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    If you dropped it off on Monday, isn't three days only due today?

    You seem to be livid that they haven't done it when they might have it done in the morning, which will only be one evening later. Did you make it totally clear that they HAD to be done for Thursday collection?

    Also, I seriously doubt that, working in IT, you're 'never' late (even by a few hours) in delivering on a completion date/time? I.T. is one of the most easily-delayed businesses out there due to so many variables and complexities.

    I can only guess that you either give over-inflated estimates or have no need for sleep... although the stress of 'always' hitting deadlines seems to have stoked anger for anyone else who does not match your perfection.

    Chill; they'll probably call you in the morning (assuming it's too late for them to still call you today, i.e. on time?).


  15. #15
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    I dropped off first thing Monday morning.

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  16. #16
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    I am not livid

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  17. #17
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    I was just asking questions.

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  18. #18
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    When this happens to me - I wished I could just open a repair-only shop, with lots of spare parts...
    "The mind will quit....well before the body does"

  19. #19
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    No pickup date/time noted on the repair tag? Unless a time is specified any day referenced is usually assumed to mean by the end of that day.

  20. #20
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    This is my first time dealing with hydraulic brakes, and this bike shop. As the lbs in my town knows nothing about how to bleed hydraulic brakes. So thanks for all the feed back, whether it was positive or negative.

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  21. #21
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    Quote Originally Posted by alucke View Post
    They told me 3 days, if they found out that they couldn't do in 3 days after I dropped my bike off, don't u guys think it's common business practice to call the consumer and let them know that things have changed and they actually can't have it done in 3 days. I never received such a call. It's called good business practice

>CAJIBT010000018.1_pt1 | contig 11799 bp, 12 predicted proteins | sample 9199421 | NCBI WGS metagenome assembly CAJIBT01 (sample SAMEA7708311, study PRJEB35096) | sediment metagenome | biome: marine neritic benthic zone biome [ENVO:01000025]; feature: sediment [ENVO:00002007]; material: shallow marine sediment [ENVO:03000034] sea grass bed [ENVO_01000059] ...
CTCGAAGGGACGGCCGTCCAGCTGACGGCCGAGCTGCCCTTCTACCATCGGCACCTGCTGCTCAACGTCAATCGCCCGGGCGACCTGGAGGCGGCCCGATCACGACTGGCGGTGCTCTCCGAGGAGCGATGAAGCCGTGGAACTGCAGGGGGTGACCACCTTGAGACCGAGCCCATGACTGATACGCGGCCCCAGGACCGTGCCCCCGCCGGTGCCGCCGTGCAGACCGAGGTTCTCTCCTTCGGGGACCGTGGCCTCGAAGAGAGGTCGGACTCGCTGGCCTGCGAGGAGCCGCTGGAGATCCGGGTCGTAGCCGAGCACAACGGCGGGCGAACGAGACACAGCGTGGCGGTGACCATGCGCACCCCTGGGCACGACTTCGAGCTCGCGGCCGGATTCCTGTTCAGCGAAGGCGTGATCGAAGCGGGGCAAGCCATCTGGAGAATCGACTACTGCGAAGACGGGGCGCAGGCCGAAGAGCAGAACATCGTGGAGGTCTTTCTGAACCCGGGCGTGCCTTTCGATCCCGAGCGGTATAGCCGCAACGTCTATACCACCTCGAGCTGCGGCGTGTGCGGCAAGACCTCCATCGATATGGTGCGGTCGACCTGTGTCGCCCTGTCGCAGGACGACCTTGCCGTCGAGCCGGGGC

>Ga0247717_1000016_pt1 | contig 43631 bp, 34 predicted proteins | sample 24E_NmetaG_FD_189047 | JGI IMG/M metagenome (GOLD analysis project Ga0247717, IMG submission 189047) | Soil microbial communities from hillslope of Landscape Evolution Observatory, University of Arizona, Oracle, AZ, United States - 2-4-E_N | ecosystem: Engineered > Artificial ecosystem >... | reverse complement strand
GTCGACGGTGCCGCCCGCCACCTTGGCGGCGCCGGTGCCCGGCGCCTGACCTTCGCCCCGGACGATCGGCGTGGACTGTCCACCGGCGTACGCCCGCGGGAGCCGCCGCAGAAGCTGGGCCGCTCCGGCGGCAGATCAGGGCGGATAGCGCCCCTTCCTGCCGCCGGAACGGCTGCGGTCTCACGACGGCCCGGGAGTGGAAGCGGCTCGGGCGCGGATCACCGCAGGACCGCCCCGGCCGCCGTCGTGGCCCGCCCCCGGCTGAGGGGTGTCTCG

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    A well run business should get things done as promised to the customer. If they told you 3 days then they should get it done in three days and if they can't, they owe you a call on the 3rd day with an apology and a new date of when it will be done. People can make excuses all they want because the bike shop is busy, but the bike shop could have said 4 or 5 days but they said 3 so they should do everything they can to get it done and communicate well with the customer. That's how you run a good business and it doesn't matter if it's a bike shop, a car repair shop, a vacuum repair shop or a computer repair shop. That's basic business ... UNDER PROMISE AND OVER DELIVER. And, keep in mind when you pick up your bike they'll expect to be paid IN FULL before they give you your bike. Try telling them you want the bike now and you can give them 2/3 of the money now and another 1/3 in a day or two or when it's ready and see how THEY react. Some businesses become chronic excuse makers because they constantly over promise and under deliver.
    Are you really sure about that?

  22. #22
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    Very true, in the business I am, if we can't make a deadline, whether it be our fault or something unforeseen, we always make an effort to call the consumer and explain why we can't keep the date we promised. And 99% of the time, the consumer always understands. And sometimes we give them a little discount because of it, and the consumer really appreciates a discount off the price.

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  23. #23
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    Quote Originally Posted by alucke View Post
    Very true, in the business I am, if we can't make a deadline, whether it be our fault or something unforeseen, we always make an effort to call the consumer and explain why we can't keep the date we promised. And 99% of the time, the consumer always understands. And sometimes we give them a little discount because of it, and the consumer really appreciates a discount off the price.

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    Absolutely, that's just good business practices. I think a lot of people perhaps on this site work at bike shops or own them or whatever and kinda side with the bike shop because they're busy, etc. But, It's just the right thing to do -- get the job done on time or call the customer and let them know what the situation is and maybe offer some kind of 15% discount on merchandise when they pick up their bike as a thank you for their understanding. In the business I was in if we didn't deliver what we promised, the customer would absolutely tear us apart. We had no choice but to get stuff done on time. Thankfully, I have a great bike shop in my town that's run really well and they get stuff done on time and communicate really well with estimates and updates and they are always busy. It's not impossible to run a bike shop like a real, professional business that treats the customer the right way.
    Are you really sure about that?

  24. #24
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    Don't get me wrong the bike shop in my town is awesome too. I ordered my frame, component, and they built my bike. I will keep going there, but their shortcoming is hydraulic disc brakes, because it's a small locally owned, not one of those big corporate bike shops. And they also treat consumers right.

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  25. #25
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    I recently too my bike to get a free lifetime tuneup because my front derail-er wasn't shifting well. I bought the bike there 14 years ago. Well, I was there at the right time as they weren't busy. They did my bike while I waited. Considering the age of the bike they didn't even ask for proof that I purchased it there. But I do have the original receipt anyway.